However, a Cohabitation Agreement involves two people in a master-servant relationship. The master can be the man or the woman. A written contract specifies the duties, salary, benefits, leaves, medical benefits, and the length of the contract. There are probably clauses that deal with premature termination of the contract.

The advantage of a cohabitation relationship is that it is not oppressive. In fact, it is considered a liberating experience. It gives people their own space for growth and plenty of scope for creativity. Partners usually have the same level of intelligence and consider themselves equal. They are not the “sticky vine” type who need constant attention and reassurance. Nor does the woman dedicate herself to being the man’s mother, knowing full well that this could jeopardize her erotic role. Both partners value their independence and yet remain good companions and friends. Each seeks their fulfillment and is blind to the selfishness underlying their individual characters. Children do not figure in their equation, as responsibility is further from their minds.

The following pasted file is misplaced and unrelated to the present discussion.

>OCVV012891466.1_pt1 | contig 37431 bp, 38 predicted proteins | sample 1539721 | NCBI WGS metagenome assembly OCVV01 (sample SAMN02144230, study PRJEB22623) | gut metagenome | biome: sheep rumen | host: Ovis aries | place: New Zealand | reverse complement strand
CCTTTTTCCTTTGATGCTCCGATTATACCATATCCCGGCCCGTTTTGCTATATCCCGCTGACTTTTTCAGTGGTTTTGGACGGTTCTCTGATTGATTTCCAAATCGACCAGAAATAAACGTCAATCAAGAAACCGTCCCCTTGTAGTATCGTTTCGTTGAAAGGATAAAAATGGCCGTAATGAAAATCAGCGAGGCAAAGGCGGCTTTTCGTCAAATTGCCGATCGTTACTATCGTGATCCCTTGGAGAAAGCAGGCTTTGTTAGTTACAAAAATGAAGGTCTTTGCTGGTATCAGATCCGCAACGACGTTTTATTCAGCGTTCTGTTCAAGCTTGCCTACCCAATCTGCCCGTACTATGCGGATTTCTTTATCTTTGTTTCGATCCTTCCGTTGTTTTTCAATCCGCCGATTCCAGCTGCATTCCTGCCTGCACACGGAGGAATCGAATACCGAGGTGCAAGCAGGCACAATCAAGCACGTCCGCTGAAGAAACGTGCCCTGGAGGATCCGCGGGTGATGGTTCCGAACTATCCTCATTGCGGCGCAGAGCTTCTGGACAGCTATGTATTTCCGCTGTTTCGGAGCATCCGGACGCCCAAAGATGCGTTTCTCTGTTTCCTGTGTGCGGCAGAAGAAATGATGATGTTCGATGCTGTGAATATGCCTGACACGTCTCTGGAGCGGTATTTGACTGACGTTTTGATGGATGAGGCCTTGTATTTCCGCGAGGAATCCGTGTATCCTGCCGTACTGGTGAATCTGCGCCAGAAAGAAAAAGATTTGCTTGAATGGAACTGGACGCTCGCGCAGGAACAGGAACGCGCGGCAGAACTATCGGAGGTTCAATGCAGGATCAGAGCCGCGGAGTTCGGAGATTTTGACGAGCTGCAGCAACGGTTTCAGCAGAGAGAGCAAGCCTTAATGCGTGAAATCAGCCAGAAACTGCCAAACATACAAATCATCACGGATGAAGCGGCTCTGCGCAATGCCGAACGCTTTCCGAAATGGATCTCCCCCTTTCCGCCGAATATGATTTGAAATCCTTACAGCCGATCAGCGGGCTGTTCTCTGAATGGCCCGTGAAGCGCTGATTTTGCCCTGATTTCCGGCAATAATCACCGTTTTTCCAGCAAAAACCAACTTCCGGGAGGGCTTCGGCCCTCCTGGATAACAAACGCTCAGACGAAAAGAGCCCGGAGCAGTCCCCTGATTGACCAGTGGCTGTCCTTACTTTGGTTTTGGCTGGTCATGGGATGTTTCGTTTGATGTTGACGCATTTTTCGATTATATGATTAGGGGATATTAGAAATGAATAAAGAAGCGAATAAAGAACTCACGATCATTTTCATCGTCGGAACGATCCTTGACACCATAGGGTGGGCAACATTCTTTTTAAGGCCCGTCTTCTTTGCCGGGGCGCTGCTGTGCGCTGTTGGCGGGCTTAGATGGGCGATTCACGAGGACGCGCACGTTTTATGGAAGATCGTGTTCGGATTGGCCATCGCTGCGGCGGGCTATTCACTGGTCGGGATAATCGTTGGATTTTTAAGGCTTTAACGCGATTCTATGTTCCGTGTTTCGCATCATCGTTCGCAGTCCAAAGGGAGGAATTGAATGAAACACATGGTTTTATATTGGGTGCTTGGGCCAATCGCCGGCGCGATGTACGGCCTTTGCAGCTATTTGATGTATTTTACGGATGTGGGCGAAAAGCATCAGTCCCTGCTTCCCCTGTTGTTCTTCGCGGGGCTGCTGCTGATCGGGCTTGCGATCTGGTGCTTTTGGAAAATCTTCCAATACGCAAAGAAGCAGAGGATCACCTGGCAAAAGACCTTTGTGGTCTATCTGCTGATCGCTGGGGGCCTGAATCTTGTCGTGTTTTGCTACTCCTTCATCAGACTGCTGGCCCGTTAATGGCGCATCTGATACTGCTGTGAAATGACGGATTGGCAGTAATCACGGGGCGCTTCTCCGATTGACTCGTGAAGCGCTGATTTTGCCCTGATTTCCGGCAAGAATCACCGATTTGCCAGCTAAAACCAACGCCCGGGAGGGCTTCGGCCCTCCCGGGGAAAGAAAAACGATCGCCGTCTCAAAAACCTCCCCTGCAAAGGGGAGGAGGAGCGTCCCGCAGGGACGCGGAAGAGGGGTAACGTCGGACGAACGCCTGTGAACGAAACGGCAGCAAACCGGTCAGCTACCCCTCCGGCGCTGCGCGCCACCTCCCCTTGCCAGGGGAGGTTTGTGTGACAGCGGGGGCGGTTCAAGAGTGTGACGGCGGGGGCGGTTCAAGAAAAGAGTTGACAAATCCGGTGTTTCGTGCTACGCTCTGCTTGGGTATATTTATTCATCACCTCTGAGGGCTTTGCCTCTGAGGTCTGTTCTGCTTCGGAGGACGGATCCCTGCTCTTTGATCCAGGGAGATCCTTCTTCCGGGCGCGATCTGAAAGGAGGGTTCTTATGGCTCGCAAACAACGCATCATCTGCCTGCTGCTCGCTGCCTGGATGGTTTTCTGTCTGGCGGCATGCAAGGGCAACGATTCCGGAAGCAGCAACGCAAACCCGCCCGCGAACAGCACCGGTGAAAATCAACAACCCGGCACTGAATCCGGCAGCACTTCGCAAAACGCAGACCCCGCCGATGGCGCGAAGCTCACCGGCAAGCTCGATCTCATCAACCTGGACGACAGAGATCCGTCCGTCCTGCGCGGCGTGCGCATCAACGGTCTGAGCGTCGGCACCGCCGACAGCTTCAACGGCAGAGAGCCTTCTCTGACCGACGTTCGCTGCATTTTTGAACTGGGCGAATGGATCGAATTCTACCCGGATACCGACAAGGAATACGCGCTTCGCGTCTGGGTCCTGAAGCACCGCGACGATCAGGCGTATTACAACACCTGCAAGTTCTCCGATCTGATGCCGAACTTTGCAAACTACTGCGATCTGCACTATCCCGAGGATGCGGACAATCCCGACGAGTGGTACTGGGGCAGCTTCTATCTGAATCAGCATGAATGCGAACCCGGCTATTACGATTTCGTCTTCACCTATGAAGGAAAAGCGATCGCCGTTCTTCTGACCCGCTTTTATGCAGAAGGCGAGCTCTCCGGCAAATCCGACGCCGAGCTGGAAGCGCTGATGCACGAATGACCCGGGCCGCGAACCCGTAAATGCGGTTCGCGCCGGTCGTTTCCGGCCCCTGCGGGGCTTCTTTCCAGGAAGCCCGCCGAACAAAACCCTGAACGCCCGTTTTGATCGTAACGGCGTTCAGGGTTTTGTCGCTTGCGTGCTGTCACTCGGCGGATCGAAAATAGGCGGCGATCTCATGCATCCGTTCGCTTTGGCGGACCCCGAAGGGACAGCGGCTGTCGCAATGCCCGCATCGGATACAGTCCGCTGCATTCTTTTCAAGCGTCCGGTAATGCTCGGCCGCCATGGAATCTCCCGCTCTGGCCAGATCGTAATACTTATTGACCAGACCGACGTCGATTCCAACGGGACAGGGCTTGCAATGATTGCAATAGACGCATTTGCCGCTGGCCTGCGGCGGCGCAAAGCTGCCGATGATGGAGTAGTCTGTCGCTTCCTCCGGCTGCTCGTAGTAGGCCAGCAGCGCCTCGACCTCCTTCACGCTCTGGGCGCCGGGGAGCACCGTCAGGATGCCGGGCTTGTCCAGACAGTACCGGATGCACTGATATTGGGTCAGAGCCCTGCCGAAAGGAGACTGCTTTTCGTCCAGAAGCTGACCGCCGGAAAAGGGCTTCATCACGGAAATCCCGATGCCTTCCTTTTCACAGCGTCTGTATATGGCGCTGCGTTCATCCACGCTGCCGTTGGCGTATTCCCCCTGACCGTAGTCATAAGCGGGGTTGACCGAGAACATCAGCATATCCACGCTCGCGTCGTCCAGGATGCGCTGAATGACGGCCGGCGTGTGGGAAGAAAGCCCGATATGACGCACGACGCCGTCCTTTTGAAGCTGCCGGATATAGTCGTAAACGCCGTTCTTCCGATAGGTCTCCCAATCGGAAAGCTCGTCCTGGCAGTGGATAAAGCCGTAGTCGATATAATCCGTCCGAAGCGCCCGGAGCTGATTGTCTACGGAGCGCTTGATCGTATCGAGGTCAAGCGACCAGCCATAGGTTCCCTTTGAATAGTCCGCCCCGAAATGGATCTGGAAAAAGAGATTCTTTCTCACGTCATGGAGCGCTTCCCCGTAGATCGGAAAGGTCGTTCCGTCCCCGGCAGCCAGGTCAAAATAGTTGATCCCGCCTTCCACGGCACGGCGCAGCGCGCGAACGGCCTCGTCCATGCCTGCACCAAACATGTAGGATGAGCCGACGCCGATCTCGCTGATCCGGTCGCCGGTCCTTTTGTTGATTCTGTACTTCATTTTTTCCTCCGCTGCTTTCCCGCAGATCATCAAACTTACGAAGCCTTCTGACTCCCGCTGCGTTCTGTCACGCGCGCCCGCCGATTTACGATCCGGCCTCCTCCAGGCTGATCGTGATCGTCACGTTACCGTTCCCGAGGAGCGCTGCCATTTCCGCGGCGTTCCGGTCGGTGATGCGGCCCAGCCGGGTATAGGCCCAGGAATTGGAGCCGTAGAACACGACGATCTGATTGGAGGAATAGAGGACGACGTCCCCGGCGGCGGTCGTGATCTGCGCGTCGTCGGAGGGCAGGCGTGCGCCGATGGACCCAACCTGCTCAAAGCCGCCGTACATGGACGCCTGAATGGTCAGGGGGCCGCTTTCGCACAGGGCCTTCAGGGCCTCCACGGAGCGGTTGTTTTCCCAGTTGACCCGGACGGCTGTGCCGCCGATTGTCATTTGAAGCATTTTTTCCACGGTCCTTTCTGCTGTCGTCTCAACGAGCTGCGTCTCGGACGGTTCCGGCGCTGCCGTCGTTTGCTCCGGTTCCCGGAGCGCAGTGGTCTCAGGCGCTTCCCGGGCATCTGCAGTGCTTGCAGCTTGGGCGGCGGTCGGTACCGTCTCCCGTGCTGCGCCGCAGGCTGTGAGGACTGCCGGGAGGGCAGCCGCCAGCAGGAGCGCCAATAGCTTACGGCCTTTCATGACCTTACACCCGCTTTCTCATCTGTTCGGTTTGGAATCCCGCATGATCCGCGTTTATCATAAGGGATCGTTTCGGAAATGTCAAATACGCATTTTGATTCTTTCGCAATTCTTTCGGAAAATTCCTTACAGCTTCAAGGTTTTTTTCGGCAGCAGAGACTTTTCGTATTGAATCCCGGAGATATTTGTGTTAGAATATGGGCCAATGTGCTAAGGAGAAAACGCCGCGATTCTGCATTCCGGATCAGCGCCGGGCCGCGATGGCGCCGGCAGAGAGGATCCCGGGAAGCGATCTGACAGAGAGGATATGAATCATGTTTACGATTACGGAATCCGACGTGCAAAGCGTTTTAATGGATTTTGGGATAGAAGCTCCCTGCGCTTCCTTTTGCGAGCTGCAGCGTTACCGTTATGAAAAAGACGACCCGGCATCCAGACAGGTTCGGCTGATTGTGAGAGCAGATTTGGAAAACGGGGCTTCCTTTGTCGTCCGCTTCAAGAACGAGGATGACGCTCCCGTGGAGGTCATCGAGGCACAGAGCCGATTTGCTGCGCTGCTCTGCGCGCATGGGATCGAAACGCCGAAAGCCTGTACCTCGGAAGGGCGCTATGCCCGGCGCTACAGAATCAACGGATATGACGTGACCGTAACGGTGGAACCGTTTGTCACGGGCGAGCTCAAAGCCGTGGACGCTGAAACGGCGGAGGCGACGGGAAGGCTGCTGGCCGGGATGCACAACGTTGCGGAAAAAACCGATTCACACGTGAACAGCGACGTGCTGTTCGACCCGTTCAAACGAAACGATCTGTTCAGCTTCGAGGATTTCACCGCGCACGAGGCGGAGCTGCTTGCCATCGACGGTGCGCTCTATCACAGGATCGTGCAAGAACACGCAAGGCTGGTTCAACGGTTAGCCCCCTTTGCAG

Some cohabiting relationships end in marriage, especially if the woman becomes pregnant or the couple decides to start a family. This happens when there is stability and a deep mutual commitment.

But most are only looking for a short-term ‘high’. Having made the sacred commonplace, they move on to new partners. Sex is reduced to a mere biological function that can be had anywhere. There are no binding ties, and boredom sets in due to very little personal investment.

Some believe that marriage destroys sex. In Esther Peret’s book “Captive Mating” she says that domesticity dampens sexual interest. While living in gives the sensation of temporary and therefore it is more exciting.

Some broke up due to disputes over finances and cost sharing. Going Dutch may not be acceptable for a partner who receives a lower salary than the other and whose requirements may be lower. The division of household chores can also become a source of contention.